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What is a School Social Worker?

A School Social Worker is an advocate for students. They work to address and remove barriers affecting a students ability to learn by strengthening partnerships in the home, school and community. They provide services related to a person's social, emotional and life adjustment to school and/or society. School Social Workers provide direct and indirect services to student, families, and school personnel to promote and support student's academic and social success.

What is a School Social Worker's training?

Wisconsin School Social Workers are required to hold a masters degree in social work from an accredited university as well as a school social work licence from Wisconsin Department of Public Instruction in order to work in the school setting. This training includes but is not limited to two semesters of field work in a school setting, additional field work in an agency whose major responsibility is to service children and youth, training in mental health, psychopathology, human development, and special education.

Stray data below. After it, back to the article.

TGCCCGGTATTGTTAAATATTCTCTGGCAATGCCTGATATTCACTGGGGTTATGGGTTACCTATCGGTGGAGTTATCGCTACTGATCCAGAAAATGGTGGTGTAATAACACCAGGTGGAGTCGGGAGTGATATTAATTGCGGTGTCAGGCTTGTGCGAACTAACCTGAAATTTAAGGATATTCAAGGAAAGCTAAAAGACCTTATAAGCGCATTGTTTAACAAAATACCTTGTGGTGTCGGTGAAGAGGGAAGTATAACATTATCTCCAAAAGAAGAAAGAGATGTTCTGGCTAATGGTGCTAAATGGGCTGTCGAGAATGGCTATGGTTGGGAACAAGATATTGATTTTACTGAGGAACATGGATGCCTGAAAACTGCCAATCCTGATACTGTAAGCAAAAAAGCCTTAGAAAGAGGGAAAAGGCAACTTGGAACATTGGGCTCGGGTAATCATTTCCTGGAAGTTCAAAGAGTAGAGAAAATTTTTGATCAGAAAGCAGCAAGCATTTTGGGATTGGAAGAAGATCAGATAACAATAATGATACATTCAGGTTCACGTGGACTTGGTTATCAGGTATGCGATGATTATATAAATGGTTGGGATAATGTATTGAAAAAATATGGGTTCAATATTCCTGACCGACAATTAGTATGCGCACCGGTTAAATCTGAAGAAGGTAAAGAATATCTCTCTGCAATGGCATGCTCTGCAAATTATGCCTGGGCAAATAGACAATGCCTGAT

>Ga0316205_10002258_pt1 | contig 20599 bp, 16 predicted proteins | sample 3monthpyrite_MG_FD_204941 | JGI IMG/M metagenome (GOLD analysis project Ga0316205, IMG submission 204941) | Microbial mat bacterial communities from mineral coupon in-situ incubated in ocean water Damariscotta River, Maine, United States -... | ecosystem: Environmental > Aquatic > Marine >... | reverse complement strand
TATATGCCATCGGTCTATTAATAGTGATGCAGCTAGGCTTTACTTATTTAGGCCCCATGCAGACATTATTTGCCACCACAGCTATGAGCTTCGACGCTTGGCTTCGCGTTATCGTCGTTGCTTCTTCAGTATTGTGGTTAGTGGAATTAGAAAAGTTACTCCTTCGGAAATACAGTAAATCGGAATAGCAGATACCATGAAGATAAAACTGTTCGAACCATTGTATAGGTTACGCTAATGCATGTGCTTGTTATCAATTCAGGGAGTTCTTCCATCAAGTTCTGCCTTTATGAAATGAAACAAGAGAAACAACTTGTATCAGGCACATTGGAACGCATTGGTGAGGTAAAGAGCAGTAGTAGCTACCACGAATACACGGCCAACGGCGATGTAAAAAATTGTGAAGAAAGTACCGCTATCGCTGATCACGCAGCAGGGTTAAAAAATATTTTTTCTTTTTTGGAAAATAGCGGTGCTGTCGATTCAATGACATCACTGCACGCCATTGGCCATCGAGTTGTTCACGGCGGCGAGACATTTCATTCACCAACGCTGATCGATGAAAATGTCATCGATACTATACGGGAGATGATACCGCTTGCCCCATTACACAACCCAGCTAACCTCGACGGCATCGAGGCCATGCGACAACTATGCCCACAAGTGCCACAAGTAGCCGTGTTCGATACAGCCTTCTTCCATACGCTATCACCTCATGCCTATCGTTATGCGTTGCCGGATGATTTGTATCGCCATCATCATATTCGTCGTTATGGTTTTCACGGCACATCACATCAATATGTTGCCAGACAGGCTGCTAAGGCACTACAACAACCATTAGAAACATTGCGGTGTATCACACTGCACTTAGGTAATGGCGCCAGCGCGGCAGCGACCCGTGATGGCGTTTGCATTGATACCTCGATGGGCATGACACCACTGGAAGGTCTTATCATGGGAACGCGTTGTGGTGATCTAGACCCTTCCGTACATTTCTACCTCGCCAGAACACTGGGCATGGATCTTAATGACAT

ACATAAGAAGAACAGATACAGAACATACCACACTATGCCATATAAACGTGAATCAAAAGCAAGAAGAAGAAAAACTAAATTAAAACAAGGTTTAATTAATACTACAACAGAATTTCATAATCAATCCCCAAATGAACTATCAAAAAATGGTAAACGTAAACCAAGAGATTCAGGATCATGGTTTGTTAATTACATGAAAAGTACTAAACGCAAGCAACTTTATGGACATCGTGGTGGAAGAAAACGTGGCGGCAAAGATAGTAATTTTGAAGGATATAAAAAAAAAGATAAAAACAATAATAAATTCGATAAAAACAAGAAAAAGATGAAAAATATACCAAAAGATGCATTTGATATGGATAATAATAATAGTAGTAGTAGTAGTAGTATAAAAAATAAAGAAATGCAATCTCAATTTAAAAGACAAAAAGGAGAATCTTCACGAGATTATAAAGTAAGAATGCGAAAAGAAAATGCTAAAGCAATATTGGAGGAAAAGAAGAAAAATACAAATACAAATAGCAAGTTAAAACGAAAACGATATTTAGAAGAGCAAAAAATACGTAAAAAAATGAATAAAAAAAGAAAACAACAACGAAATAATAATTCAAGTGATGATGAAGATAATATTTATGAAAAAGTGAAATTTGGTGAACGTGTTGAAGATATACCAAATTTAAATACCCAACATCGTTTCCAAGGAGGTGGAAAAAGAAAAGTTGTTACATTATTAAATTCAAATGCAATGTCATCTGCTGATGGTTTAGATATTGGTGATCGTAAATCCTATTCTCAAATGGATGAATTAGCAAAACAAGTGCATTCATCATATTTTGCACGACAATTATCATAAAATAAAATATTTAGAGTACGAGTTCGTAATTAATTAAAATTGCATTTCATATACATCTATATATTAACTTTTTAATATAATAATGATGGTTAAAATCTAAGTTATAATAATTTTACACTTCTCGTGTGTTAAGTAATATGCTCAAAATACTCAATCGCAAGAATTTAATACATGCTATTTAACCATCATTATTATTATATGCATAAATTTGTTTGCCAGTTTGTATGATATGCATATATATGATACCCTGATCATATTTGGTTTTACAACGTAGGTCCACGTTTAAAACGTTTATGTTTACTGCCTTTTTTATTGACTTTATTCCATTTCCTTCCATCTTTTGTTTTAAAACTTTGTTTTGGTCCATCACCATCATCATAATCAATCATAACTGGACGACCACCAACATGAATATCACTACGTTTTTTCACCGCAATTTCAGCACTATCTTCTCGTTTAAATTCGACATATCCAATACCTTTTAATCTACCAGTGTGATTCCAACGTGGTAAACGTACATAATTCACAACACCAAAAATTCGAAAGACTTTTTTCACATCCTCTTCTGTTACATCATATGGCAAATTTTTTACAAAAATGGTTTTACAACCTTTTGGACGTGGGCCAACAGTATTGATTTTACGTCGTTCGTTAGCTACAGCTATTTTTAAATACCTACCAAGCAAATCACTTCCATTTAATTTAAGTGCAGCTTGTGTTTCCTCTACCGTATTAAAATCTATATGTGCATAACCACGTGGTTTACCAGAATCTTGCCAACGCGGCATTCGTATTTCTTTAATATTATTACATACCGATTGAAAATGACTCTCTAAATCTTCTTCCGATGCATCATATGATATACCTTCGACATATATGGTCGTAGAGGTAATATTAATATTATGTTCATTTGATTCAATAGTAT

How a school social worker can help?

  • Identify needs and provide strategies/interventions for a students' academic success by collaborating with parents, teachers, and administration on PST and student service meetings
  • Support Attendance Intervention Plans
  • Complete Social Developmental Histories with the parent as part of a students evaluation for Individual Educational Program
  • Program development: identify needs to address positive change in schools
  • Provide individual or student groups on anxiety, social skills, mindfulness, and other topics
  • Crisis intervention services to include mental health, behavior, or suicidality
  • Assist families that are in transition/homeless to know their rights under McKinney- Vento Law
  • Alleviate family stress by assisting to remove barriers in order to mobilize basic needs for students which may impede or inhibit students' academic and social success:
      • vision
      • dental
      • housing
      • clothing
      • food
      • financial needs
      • medical and mental health care
    • Mobilizing family, school, and community resources to enable the child to learn as effectively as possible in his or her educational program